Interview: Sananda Maitreya

Sananda Maitreya

‘Quite frankly, I have lived Prometheus’ story, so I am quite familiar with it, as well as enabled by it.’

Sananda Maitreya – the artist formerly known as platinum-selling eighties pop star Terence Trent D’arby – is talking about the personal connection behind his new album, Prometheus & Pandora: a three volume epic centered around the Greek mythology of its two protagonists.

As the mythology goes, Prometheus was the mortal creator who stole fire from Mount Olympus and gave it to mankind.

‘He took no bullshit, he was moody, he was aggressive, yet as a visionary he not only sees, but creates’, Sananda explains. ‘He’s the male energy, he was bipolar and he was punished for what he did.’

If Sananda has lived Prometheus’ story, it’s clear that he sees his punishment as being his fall from the music industry. At the top of his game, his debut album sold a million copies worldwide within the first three days of going on sale, but by album number two, he was making less of a commercial impact.

‘I was destined to be a sacrificial lamb,’ he says of the decline of his pop star heyday.

Regardless, as Terence, he left five boundary-pushing albums in his wake, and now, as Sananda (a name change made legal in 2001) the ambitious Prometheus & Pandora marks his seventh release.

The triple disc is a treasure trove of tracks about the human condition, taking in humour, wisdom and heartache.

Dolce & Gabbana model turned singer Luisa Corna provides Pandora’s vocals, while each volume contains a version of Andrew Lloyd Webber and Tim Rice’s I Don’t Know How To Love (Him), a classic that Sananda has ‘wanted to cover it since I was a little boy.’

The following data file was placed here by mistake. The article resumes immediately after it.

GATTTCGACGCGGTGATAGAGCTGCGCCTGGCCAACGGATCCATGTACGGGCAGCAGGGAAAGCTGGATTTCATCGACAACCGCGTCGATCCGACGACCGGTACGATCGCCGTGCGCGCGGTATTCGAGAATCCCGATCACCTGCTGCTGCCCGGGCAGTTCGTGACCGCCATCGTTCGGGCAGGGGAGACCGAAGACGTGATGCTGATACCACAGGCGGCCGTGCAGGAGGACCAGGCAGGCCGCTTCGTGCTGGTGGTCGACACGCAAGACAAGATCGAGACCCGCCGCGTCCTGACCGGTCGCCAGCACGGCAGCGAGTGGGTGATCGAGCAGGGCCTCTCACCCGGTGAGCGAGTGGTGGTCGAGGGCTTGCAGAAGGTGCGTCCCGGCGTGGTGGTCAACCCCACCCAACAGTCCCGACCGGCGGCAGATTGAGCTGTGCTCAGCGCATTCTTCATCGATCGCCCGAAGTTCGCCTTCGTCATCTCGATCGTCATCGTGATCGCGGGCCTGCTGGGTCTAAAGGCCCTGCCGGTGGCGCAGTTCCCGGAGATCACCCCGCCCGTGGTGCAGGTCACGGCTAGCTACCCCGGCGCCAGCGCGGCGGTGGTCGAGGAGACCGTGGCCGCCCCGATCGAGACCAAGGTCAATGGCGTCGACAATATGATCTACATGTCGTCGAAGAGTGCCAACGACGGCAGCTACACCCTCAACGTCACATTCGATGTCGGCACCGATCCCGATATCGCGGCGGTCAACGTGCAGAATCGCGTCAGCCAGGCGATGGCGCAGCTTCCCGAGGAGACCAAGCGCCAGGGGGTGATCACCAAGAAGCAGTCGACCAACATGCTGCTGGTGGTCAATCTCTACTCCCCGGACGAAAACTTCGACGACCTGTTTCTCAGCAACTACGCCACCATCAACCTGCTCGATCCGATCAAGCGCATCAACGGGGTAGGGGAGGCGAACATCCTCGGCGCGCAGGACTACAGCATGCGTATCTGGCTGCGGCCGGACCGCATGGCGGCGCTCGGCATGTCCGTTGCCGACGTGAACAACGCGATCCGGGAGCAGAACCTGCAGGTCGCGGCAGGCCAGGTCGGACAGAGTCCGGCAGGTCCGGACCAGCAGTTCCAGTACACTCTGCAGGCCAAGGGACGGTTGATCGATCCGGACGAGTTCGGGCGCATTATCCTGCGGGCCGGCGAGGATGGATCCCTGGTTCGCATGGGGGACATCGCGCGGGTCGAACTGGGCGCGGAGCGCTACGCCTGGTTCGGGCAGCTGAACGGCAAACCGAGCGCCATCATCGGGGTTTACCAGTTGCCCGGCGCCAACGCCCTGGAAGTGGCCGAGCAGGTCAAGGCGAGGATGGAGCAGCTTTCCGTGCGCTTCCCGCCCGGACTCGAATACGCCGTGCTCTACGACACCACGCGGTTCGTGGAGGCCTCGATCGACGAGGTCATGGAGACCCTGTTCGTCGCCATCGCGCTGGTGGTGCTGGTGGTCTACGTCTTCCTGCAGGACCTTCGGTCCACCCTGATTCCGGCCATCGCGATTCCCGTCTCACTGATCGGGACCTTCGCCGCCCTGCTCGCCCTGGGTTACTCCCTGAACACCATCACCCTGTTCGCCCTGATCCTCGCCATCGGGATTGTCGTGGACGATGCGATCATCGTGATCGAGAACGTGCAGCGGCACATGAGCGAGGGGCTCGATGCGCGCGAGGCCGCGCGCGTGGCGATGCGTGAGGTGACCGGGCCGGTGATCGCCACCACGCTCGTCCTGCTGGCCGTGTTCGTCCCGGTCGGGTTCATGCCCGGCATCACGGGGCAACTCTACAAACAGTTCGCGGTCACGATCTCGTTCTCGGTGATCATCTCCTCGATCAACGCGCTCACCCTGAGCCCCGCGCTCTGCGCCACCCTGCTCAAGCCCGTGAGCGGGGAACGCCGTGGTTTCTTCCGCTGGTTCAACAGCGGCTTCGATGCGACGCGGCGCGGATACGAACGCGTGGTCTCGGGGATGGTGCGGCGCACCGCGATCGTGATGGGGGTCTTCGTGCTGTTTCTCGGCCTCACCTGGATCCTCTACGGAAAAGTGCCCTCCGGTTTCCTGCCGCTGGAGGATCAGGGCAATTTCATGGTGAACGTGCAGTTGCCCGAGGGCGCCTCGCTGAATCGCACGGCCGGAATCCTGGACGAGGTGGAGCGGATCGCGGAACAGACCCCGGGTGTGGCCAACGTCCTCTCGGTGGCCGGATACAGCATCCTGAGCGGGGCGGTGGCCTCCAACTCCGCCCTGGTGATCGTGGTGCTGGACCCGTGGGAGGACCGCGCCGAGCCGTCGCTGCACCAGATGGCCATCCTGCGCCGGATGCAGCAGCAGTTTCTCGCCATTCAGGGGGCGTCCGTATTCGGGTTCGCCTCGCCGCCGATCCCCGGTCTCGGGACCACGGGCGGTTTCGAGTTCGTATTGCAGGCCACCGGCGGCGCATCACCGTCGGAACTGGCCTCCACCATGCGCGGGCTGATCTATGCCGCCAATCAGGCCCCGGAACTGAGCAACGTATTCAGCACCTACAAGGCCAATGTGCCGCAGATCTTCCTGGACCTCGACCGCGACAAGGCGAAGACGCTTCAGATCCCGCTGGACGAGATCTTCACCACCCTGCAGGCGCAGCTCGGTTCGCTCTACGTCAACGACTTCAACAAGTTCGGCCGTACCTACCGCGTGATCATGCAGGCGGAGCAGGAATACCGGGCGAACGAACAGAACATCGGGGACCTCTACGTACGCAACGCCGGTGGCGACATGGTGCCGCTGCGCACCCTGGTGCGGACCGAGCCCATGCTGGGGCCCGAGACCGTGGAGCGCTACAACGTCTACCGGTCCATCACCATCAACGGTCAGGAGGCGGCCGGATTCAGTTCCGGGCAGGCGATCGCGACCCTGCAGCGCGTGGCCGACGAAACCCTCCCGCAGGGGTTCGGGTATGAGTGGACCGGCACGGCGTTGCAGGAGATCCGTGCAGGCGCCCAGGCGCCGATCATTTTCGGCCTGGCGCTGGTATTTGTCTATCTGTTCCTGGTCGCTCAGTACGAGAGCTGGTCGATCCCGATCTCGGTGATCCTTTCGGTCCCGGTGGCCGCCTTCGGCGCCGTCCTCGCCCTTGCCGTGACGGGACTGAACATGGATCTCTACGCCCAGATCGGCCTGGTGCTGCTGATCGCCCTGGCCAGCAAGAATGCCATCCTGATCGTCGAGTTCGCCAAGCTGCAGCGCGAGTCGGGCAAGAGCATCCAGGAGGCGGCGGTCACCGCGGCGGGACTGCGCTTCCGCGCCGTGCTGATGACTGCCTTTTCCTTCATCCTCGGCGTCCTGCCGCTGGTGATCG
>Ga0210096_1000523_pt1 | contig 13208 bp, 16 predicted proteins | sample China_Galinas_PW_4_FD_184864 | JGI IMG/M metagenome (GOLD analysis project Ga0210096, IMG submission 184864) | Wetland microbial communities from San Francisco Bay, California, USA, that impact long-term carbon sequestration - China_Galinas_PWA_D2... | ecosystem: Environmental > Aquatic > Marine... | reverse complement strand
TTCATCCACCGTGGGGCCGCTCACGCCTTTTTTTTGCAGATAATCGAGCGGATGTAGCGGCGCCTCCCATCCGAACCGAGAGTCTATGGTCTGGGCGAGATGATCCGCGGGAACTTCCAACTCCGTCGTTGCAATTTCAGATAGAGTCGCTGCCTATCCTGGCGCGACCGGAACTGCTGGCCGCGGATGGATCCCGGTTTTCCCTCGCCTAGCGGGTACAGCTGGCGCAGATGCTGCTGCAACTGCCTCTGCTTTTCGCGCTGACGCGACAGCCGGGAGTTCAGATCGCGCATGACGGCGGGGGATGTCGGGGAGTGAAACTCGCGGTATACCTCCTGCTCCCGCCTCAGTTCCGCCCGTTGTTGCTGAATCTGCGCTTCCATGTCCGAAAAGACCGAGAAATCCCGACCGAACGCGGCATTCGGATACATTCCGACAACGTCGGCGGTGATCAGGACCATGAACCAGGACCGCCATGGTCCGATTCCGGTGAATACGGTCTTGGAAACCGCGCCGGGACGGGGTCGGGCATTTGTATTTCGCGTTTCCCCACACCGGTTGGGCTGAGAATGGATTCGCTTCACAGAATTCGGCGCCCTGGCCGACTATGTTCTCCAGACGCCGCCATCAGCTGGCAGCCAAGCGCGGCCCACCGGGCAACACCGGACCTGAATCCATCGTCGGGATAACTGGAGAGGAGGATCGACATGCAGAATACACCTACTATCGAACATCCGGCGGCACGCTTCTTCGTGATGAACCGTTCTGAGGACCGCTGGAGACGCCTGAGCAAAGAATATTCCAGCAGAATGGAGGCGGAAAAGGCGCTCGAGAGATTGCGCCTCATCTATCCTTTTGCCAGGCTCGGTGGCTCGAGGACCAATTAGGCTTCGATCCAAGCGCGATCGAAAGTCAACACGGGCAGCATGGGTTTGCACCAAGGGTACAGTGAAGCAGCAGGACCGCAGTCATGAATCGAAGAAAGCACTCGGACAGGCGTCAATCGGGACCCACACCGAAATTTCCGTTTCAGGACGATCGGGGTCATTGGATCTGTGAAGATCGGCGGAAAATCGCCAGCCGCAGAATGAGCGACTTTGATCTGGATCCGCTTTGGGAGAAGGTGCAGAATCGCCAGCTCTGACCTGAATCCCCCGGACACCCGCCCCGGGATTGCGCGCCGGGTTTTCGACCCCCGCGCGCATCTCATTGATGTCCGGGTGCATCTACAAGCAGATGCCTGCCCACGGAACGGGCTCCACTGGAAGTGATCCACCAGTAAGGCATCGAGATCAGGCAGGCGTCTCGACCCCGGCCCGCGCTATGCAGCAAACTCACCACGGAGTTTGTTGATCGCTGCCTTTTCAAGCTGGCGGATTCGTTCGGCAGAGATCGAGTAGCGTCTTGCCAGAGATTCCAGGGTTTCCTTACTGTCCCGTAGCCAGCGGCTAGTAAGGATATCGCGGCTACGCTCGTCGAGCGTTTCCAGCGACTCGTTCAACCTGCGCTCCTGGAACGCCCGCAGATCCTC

Here, we chat to Sananda to find out more about his ‘post-millennium rock’ and his career to date…

You’re the sole producer and player on Prometheus & Pandora. Was it important to have full artistic control?

What is most important is following one’s inner direction. Were it not important to be the main operative behind the project, I wouldn’t undertake to remain so.

A project always incubates for some time before being approached, and as I imagine a pregnant woman knows when the baby announces its immanent arrival, an artist knows when the project calls to commence.

For me almost everything associated with me tends to begin midway through the previous project, and once I arrive at the title,  the project in earnest begins taking shape.

There are few things in life that I enjoy more and feel that I have earned more than taking control of my own vision. If I do not require another, I do not spend my time looking for what I already have. It is one reason I can work so fast, consuming less time and resources.

Some of my more capable friends wouldn’t dream of working in such isolated conditions, not necessarily because they are not physically capable, but because they require and appreciate more social interaction. Meanwhile I cherish working with as little interference as possible.

What draws you to Greek mythology?

First off, the simplest answer is that like most writers, I am a storyteller. What draws me to Greco-Roman mythology is the very same impulse that keeps our Western civilizations connected to them.

For me, they are mythology in name only, and are in fact the literal history of our human timeline and the consciousness that nurtured and inspired it. I include our Egyptian, Sumerian and Babylonian stories beneath this umbrella also.